I'd like to think that Texas women -- and yes, Texas liberals and progressives, the people who are the only ones concerned with the greater good --  could begin to gradually correct some of this legal nonsense by establishing a habit of voting every time there's an election.  And if the tide is turning; if it's happening as this is written, then all the better.  I'd just like to live long enough to see some progress made with regard to the Neanderthals in the Texas judicial system evolving into something that comes closer to being human.  You know, with a soul and/or a conscience.

But I doubt that will ever happen, so they need to be voted out of office.  Click here and scroll to the very bottom.  Up from there -- seven races -- are the candidates on your November ballot for the Texas Court of Criminal Appeals... and the Texas Supreme Court as well.  Let's get started by not voting for any of the Republicans.

For the sake of your wives, daughters, and all Texas women.

Thursday, September 18, 2014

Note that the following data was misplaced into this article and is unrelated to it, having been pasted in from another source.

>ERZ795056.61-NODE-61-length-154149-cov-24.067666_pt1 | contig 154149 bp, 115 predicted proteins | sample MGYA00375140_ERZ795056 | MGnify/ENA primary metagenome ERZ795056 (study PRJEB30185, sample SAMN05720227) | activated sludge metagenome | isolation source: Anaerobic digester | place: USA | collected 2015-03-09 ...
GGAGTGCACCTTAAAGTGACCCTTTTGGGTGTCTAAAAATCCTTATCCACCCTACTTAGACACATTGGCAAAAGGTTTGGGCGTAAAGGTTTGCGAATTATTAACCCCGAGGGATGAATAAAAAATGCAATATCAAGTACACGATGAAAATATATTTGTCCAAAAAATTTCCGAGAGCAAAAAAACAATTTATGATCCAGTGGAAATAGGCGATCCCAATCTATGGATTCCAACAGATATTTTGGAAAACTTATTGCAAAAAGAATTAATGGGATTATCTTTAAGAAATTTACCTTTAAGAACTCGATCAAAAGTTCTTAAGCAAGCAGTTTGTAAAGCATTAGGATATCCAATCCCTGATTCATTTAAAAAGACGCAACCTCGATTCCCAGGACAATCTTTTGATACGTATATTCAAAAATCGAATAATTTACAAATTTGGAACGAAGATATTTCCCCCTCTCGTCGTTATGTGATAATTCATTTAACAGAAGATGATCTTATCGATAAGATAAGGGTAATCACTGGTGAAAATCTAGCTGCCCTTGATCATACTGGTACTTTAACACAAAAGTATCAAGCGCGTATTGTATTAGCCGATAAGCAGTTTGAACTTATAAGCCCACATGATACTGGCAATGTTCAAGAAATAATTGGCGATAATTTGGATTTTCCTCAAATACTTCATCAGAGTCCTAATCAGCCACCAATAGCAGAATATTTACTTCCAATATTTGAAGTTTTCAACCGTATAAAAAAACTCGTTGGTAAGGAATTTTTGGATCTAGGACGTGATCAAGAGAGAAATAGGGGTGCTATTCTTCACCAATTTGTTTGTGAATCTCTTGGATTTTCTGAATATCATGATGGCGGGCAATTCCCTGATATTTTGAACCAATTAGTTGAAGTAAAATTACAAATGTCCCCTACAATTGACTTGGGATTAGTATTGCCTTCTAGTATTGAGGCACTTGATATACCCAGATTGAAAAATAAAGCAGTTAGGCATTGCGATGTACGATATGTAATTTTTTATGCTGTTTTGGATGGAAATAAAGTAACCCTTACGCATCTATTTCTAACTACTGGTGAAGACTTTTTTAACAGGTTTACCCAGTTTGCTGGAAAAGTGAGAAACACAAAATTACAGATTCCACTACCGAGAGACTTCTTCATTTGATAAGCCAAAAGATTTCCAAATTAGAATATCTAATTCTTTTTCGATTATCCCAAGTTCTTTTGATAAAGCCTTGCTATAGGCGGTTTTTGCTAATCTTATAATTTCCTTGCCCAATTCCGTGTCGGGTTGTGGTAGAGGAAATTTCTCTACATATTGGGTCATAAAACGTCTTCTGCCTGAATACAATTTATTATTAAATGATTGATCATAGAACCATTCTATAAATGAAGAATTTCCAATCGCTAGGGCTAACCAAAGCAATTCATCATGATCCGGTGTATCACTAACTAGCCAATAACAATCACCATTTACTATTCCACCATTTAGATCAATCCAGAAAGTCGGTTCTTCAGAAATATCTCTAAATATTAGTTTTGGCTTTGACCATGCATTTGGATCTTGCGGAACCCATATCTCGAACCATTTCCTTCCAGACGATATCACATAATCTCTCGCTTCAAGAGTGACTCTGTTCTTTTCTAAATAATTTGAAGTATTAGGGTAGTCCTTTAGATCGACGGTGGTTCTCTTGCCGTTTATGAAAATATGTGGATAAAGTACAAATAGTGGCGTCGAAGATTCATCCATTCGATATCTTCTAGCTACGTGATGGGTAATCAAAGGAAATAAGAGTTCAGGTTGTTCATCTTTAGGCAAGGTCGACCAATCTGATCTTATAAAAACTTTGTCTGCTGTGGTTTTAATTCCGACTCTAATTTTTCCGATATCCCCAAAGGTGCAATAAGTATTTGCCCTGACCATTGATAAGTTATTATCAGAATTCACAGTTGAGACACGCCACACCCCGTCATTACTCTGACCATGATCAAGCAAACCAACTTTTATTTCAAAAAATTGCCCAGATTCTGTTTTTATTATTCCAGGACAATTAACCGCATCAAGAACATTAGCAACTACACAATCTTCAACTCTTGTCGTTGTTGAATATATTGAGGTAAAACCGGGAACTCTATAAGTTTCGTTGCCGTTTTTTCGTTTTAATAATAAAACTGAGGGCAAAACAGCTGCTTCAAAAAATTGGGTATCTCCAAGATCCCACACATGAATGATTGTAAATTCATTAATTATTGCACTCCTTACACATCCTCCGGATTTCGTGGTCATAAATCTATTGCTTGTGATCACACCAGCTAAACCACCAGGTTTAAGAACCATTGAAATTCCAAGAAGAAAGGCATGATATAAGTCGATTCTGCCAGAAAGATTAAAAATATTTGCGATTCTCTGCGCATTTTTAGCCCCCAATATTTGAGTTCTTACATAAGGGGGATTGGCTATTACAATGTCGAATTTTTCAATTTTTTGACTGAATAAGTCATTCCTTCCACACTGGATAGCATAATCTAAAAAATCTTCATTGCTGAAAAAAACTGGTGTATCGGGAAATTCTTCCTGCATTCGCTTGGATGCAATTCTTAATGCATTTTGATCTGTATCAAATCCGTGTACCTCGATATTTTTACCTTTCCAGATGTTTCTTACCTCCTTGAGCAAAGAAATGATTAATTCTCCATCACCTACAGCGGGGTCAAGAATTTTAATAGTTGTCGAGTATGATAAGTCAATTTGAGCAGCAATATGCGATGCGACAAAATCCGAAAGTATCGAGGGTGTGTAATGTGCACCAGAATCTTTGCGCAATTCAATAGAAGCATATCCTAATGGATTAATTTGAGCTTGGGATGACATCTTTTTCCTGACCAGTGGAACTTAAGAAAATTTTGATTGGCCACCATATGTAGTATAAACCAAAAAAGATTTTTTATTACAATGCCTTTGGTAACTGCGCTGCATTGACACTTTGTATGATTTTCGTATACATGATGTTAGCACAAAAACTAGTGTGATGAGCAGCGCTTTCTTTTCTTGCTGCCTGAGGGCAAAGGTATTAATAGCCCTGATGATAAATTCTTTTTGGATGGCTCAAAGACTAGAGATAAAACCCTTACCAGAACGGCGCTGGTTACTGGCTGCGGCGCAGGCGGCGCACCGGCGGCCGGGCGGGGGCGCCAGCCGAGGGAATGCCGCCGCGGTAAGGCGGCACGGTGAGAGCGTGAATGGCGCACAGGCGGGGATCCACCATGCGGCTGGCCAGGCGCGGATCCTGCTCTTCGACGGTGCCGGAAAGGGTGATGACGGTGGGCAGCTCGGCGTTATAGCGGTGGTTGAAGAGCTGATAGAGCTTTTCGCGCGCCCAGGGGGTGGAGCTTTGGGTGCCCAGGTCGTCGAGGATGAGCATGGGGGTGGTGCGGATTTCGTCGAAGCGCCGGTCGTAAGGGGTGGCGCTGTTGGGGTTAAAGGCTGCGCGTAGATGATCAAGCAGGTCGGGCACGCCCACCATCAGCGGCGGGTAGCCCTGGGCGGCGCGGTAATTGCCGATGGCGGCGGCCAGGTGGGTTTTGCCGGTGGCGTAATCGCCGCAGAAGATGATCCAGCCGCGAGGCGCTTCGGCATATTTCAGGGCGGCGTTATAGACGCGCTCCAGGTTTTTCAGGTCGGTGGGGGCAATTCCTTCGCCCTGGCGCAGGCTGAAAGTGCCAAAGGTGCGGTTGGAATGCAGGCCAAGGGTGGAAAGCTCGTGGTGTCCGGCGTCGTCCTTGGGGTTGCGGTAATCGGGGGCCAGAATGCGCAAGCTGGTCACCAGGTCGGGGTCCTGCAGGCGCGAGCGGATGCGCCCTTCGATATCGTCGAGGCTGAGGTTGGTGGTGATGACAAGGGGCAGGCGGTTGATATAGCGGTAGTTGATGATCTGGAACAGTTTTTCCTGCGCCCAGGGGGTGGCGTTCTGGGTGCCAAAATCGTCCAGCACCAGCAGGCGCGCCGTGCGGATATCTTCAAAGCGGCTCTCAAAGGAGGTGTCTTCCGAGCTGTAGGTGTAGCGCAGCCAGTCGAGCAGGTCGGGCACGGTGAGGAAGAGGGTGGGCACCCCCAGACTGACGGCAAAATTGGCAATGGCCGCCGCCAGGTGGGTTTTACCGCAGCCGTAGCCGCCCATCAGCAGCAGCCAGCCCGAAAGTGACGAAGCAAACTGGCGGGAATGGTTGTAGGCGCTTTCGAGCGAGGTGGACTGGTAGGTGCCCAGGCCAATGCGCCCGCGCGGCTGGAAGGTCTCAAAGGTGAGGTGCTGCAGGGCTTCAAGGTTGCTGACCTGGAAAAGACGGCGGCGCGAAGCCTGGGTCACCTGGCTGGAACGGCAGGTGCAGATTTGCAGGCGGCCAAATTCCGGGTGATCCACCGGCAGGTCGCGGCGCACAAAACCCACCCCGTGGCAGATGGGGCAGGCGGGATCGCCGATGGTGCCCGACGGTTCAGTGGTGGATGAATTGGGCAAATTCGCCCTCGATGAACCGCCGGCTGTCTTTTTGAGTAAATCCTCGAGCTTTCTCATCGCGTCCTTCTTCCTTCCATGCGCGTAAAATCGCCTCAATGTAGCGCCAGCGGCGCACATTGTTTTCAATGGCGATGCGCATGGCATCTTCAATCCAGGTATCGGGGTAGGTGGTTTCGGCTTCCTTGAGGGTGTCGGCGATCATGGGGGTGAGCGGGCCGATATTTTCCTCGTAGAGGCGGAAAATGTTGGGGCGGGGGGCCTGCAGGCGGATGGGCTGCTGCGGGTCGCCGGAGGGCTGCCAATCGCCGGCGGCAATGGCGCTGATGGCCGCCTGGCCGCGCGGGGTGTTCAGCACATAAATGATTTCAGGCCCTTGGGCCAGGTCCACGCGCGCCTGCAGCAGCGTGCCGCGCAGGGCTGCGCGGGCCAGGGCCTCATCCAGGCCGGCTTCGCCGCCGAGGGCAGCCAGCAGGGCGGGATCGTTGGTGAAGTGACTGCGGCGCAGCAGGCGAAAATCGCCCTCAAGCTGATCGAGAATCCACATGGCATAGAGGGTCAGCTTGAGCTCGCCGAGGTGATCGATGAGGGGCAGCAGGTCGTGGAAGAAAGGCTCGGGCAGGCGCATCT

Payback, TXGOP style

When you go up against these thugs, you better be well-armed and well-prepared.

Nearly seven months after the 4th Court of Appeals ruled prosecutors had missed the deadline to file a contempt claim against local defense attorney Michael McCrum, the decision was reversed Wednesday by Texas' highest court for criminal matters.

The Court of Criminal Appeals opinion again opens the possibility that McCrum — currently serving as special prosecutor in the case against Gov. Rick Perry, who is also accused of professional misconduct — could spend up to six months in jail if found in contempt of court.

McCrum has denied any wrongdoing.

The Bexar County district attorney's office filed the contempt motion against McCrum in January, several months after a trial in which his client, Taylor Rae Rosenbusch, was convicted of intoxication manslaughter.